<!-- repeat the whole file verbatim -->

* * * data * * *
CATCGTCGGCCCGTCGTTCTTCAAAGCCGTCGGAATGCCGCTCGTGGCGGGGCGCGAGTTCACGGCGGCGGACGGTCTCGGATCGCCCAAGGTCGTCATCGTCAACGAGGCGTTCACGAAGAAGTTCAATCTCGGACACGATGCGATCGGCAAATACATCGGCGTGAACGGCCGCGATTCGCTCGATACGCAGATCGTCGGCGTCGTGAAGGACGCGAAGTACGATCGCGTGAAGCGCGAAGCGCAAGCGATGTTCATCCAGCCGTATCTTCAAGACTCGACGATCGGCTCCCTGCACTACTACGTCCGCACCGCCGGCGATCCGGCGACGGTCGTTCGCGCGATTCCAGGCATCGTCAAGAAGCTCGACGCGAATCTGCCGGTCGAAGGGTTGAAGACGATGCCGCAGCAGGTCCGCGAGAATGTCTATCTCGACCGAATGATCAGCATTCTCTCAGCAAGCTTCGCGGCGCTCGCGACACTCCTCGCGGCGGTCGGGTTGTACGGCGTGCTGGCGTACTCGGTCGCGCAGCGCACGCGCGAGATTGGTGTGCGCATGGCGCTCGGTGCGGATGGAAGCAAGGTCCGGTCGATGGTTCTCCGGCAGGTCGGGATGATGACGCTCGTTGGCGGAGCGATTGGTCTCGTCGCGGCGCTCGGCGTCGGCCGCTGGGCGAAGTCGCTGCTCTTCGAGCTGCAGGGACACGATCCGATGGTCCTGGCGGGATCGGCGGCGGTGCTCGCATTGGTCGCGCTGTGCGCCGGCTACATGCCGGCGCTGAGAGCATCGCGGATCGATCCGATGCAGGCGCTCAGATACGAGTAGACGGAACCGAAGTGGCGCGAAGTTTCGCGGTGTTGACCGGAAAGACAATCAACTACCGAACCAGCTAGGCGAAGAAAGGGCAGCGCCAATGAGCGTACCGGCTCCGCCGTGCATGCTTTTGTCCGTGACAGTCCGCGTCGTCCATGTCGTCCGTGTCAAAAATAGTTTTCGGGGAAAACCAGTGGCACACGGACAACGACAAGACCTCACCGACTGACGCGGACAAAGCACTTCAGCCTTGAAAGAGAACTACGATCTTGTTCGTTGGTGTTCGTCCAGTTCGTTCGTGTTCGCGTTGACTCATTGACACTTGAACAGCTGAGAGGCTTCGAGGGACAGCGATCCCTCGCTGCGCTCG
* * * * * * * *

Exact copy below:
CATCGTCGGCCCGTCGTTCTTCAAAGCCGTCGGAATGCCGCTCGTGGCGGGGCGCGAGTTCACGGCGGCGGACGGTCTCGGATCGCCCAAGGTCGTCATCGTCAACGAGGCGTTCACGAAGAAGTTCAATCTCGGACACGATGCGATCGGCAAATACATCGGCGTGAACGGCCGCGATTCGCTCGATACGCAGATCGTCGGCGTCGTGAAGGACGCGAAGTACGATCGCGTGAAGCGCGAAGCGCAAGCGATGTTCATCCAGCCGTATCTTCAAGACTCGACGATCGGCTCCCTGCACTACTACGTCCGCACCGCCGGCGATCCGGCGACGGTCGTTCGCGCGATTCCAGGCATCGTCAAGAAGCTCGACGCGAATCTGCCGGTCGAAGGGTTGAAGACGATGCCGCAGCAGGTCCGCGAGAATGTCTATCTCGACCGAATGATCAGCATTCTCTCAGCAAGCTTCGCGGCGCTCGCGACACTCCTCGCGGCGGTCGGGTTGTACGGCGTGCTGGCGTACTCGGTCGCGCAGCGCACGCGCGAGATTGGTGTGCGCATGGCGCTCGGTGCGGATGGAAGCAAGGTCCGGTCGATGGTTCTCCGGCAGGTCGGGATGATGACGCTCGTTGGCGGAGCGATTGGTCTCGTCGCGGCGCTCGGCGTCGGCCGCTGGGCGAAGTCGCTGCTCTTCGAGCTGCAGGGACACGATCCGATGGTCCTGGCGGGATCGGCGGCGGTGCTCGCATTGGTCGCGCTGTGCGCCGGCTACATGCCGGCGCTGAGAGCATCGCGGATCGATCCGATGCAGGCGCTCAGATACGAGTAGACGGAACCGAAGTGGCGCGAAGTTTCGCGGTGTTGACCGGAAAGACAATCAACTACCGAACCAGCTAGGCGAAGAAAGGGCAGCGCCAATGAGCGTACCGGCTCCGCCGTGCATGCTTTTGTCCGTGACAGTCCGCGTCGTCCATGTCGTCCGTGTCAAAAATAGTTTTCGGGGAAAACCAGTGGCACACGGACAACGACAAGACCTCACCGACTGACGCGGACAAAGCACTTCAGCCTTGAAAGAGAACTACGATCTTGTTCGTTGGTGTTCGTCCAGTTCGTTCGTGTTCGCGTTGACTCATTGACACTTGAACAGCTGAGAGGCTTCGAGGGACAGCGATCCCTCGCTGCGCTCG